Steam for Linux

Steam for Linux

Gus Feb 15, 2013 @ 3:09am
Steam binaries have lots of system dependencies
I'm curious - why aren't the steam binaries statically linked (as much as possible)?
(Sorry if this has already been discussed elsewhere..)
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Shark Feb 15, 2013 @ 3:18am 
Most of them are actually in the deb file.
Gus Feb 15, 2013 @ 3:30am 
Sure, but there's still others that aren't included (like even libc itself).
Just seems strange to ship around this big pile of dynamic libraries and then manipulate linkers to use them rather than platform libs, etc, etc - rather than just statically link them and skip all that. Reduce the required ABI to just (very rarely changed) Linux syscalls, essentially.
6wl Feb 15, 2013 @ 5:39am 
Personally I hate the idea of static binaries - not had much time to poke around, but to me steam should be almost another package management system...

The main steam binary gets installed along with system deps for whats require to get it running. Then apps that steam install grab deps and install them in a none system wide location and added to ld.conf.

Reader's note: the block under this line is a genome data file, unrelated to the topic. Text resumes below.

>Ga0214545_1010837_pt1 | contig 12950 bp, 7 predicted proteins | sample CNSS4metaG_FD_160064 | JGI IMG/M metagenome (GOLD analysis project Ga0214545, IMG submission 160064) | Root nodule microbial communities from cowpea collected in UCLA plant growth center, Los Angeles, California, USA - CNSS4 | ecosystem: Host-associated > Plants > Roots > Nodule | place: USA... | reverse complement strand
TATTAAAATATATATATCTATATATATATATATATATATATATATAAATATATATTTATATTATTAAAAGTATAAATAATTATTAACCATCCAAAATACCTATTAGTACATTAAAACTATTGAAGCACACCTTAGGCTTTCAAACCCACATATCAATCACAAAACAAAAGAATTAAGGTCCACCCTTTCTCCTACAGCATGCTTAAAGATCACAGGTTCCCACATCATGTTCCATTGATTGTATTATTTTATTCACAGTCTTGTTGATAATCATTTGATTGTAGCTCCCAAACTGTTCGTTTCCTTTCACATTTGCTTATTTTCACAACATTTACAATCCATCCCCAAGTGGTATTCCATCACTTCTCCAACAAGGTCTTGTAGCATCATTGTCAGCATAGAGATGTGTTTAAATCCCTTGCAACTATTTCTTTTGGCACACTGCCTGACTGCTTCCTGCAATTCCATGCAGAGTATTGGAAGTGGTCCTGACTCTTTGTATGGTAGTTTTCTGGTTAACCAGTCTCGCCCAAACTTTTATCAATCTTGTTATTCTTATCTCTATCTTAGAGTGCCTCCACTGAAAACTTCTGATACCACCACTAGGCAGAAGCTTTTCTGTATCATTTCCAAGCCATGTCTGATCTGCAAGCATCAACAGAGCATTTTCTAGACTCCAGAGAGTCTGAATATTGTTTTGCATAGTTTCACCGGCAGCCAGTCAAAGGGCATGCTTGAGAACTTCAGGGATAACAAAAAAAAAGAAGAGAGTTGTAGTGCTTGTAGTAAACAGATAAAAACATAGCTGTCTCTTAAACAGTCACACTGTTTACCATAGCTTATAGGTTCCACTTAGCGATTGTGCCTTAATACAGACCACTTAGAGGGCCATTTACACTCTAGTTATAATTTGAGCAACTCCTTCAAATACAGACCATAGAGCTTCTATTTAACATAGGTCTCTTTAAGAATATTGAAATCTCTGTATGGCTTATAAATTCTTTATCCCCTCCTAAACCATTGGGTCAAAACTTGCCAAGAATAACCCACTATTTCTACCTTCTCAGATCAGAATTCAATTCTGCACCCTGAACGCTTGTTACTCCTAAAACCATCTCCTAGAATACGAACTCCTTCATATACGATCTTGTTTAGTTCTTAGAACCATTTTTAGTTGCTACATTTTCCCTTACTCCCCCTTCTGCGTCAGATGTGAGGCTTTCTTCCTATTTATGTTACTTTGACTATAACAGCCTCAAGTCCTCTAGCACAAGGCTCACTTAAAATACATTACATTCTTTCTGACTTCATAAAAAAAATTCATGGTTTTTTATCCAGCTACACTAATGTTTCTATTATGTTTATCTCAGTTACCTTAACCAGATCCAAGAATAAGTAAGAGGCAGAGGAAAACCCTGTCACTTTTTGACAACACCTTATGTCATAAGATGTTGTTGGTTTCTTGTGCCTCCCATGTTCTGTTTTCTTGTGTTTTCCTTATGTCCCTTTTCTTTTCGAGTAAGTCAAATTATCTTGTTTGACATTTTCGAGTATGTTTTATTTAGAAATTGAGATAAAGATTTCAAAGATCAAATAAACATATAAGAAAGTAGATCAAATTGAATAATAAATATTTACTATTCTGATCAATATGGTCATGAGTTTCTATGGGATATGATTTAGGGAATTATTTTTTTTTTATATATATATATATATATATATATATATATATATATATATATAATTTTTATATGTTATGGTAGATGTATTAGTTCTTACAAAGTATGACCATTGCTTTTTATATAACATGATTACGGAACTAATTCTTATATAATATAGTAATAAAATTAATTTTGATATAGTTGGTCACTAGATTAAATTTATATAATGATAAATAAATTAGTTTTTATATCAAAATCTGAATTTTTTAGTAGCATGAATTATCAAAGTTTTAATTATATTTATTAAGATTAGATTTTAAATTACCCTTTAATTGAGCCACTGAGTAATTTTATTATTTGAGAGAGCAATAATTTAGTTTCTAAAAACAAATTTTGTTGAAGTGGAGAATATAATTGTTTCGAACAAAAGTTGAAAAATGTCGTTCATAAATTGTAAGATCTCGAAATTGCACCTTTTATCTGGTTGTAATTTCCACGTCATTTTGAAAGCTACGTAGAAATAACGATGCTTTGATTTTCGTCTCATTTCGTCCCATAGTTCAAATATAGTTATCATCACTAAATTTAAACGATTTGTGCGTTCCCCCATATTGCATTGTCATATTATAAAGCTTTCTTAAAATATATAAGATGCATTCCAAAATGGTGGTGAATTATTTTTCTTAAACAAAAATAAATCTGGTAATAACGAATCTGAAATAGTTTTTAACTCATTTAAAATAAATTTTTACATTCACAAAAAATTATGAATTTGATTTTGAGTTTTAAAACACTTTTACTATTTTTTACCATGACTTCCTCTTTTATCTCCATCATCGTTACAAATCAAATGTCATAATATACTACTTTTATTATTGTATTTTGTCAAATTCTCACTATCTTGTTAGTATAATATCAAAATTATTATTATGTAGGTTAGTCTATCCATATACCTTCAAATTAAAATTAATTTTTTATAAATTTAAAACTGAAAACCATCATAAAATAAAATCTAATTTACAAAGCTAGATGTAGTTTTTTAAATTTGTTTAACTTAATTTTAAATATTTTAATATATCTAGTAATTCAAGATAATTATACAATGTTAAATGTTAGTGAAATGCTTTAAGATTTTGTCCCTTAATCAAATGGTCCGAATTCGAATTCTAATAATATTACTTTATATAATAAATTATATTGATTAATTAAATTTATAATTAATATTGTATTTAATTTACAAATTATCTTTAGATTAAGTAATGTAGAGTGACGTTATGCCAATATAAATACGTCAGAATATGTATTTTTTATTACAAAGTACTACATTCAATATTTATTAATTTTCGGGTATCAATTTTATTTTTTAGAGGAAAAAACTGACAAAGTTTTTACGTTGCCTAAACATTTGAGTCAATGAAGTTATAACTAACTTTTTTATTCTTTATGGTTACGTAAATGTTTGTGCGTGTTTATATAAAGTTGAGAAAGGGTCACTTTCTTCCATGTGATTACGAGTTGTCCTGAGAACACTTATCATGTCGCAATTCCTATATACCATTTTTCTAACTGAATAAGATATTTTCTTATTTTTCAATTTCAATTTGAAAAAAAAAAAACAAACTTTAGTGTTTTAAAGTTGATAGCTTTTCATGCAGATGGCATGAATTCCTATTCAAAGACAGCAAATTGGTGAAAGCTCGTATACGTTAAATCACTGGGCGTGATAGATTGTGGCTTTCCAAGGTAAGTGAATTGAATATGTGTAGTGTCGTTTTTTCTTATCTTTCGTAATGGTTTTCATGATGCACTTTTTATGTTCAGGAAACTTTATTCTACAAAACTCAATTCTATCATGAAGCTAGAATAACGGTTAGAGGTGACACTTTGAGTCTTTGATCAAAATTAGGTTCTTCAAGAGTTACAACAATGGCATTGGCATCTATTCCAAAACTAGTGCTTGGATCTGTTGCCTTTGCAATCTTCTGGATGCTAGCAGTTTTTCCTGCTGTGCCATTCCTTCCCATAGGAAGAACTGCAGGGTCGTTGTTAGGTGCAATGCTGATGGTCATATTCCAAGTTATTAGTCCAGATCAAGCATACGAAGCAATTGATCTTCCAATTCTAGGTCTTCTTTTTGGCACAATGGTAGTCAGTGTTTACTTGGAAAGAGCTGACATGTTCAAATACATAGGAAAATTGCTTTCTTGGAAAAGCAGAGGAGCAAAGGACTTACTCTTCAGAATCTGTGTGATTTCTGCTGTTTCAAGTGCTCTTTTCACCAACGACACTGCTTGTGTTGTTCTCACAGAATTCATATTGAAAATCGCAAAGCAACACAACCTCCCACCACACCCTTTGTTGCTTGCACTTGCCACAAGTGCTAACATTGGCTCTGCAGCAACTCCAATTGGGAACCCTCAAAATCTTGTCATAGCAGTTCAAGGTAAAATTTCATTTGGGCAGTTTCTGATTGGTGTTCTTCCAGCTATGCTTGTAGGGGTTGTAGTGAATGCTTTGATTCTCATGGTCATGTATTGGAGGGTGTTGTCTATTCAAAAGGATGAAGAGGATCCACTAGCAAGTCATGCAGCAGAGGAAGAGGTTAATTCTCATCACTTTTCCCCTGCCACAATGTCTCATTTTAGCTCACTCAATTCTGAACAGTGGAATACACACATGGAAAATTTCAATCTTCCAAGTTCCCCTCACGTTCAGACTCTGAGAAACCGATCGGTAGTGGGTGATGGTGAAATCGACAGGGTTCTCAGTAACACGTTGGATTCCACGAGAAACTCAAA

Gus Feb 15, 2013 @ 6:35am 
.. but you can't support all the various distros (and even ubuntu versions) with a binary that has lots of dynamic references to system libraries - the deviations in required ABIs are just too broad. This is why steam had to start bundling all those shared libraries along with steam.
You don't want steam polluting your regular distro-provided apps with (say) a conflicting libSDL version, so steam (rightly) keeps its bundled libraries away in some private directory.

Historically, the only way to handle Linux has been the two extremes: you ship as source and let distros build/rebuild against whatever libraries-of-the-day they have (since the APIs are quite portable), or you ship as a proprietary binary with as much as you can already statically linked (to minimise ABI requirements). I am just surprised to see steam attempting to achieve the latter using dynamic libraries - and was wondering if this was a conscious decision, or out of unfamiliarity with alternatives.

If someone could shed light on the design decisions behind steam-runtime, for example, that would be really interesting to me since what I see so far isn't the way I would have tried first ;)
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Date Posted: Feb 15, 2013 @ 3:09am
Posts: 4